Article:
The report highlighted the type of conflict that can be most readily identified and that doing so requires full disclosure from the judges. Stock ownership, even if minimal, should automatically disqualify a judge from hearing a case, many experts believe. “If a judge owns a single share in a company involved in a case, he should recuse himself instantly,” says Rotunda, a leading law scholar.

It’s been more than two years since Margaret Besen has seen her children, who are now 12 and 16. There’s no money to pay the court supervisor, so they can’t visit. Nor does Besen have the funds to continue fighting. Kent retired shortly after making his decision.

“The hardest thing in my life is that I can’t be with my children and I can’t have an impact on my children’s upbringing,” Besen said over coffee at a Long Island diner. “A lot of people do not have any idea how the judicial system works or doesn’t work until you’re in it. We think we’re in a democratic society. We think we’re run by rules. But they are not being upheld by the court at all.”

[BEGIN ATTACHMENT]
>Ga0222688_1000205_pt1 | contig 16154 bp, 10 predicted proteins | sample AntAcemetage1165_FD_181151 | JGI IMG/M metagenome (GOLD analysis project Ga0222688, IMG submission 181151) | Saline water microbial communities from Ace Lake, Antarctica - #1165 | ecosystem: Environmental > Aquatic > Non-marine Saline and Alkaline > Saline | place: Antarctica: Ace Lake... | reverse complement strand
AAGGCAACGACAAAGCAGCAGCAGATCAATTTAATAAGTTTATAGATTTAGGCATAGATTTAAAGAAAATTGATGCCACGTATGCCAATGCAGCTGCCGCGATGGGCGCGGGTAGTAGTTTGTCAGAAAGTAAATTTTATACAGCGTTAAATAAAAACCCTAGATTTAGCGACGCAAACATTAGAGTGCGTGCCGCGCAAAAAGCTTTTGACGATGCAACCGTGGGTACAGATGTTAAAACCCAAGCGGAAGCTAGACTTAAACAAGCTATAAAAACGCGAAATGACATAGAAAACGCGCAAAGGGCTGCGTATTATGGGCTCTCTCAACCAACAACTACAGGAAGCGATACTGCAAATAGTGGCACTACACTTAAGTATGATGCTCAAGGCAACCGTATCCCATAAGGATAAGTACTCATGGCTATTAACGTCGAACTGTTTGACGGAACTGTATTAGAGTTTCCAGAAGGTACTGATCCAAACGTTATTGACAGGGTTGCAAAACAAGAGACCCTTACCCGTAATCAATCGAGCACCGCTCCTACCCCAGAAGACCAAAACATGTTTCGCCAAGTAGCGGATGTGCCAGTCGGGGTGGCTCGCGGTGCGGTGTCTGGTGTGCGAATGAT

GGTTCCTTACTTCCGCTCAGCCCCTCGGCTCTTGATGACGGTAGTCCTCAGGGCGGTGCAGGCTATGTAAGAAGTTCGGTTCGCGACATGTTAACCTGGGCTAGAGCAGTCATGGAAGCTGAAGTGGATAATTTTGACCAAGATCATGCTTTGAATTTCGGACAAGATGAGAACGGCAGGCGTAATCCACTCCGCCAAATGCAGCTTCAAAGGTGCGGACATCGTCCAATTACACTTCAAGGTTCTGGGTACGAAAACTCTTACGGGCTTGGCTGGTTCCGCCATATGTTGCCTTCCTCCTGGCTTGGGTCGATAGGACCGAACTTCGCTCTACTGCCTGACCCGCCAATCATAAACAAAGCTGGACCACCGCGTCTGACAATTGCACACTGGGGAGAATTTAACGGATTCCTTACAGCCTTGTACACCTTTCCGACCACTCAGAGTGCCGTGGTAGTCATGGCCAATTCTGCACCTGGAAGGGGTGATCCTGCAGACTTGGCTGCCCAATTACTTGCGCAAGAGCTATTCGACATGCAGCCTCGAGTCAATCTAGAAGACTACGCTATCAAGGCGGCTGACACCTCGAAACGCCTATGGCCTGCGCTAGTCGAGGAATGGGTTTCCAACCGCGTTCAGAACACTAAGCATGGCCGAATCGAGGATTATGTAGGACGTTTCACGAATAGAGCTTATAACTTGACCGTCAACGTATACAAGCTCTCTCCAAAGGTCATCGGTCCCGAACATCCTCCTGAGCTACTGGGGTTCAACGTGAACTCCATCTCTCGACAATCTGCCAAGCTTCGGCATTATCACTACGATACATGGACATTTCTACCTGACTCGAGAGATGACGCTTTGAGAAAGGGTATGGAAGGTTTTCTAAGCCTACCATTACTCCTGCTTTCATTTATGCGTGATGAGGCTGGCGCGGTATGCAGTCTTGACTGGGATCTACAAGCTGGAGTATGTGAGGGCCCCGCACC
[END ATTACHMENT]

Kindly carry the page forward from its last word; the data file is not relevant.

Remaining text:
This story was produced in collaboration with The Contently Foundation for Investigative Reporting.

Continue reading Exposed Corrupt Family Court Judge

Aggressive Divorce Lawyers Hurt Parents and Children.

YouTube Channel Art - 2015Couples in Florida who are considering divorce may think that hiring the most aggressive lawyer will be a beneficial move. In reality, these attorneys may be entirely counterproductive to a couple’s uncontested divorce, which would likely benefit instead from a resolution-based process. Despite commonly-held notions about aggressive lawyers, such attorneys can actually be detrimental to an everyday divorce case.852e6-florida2bcommission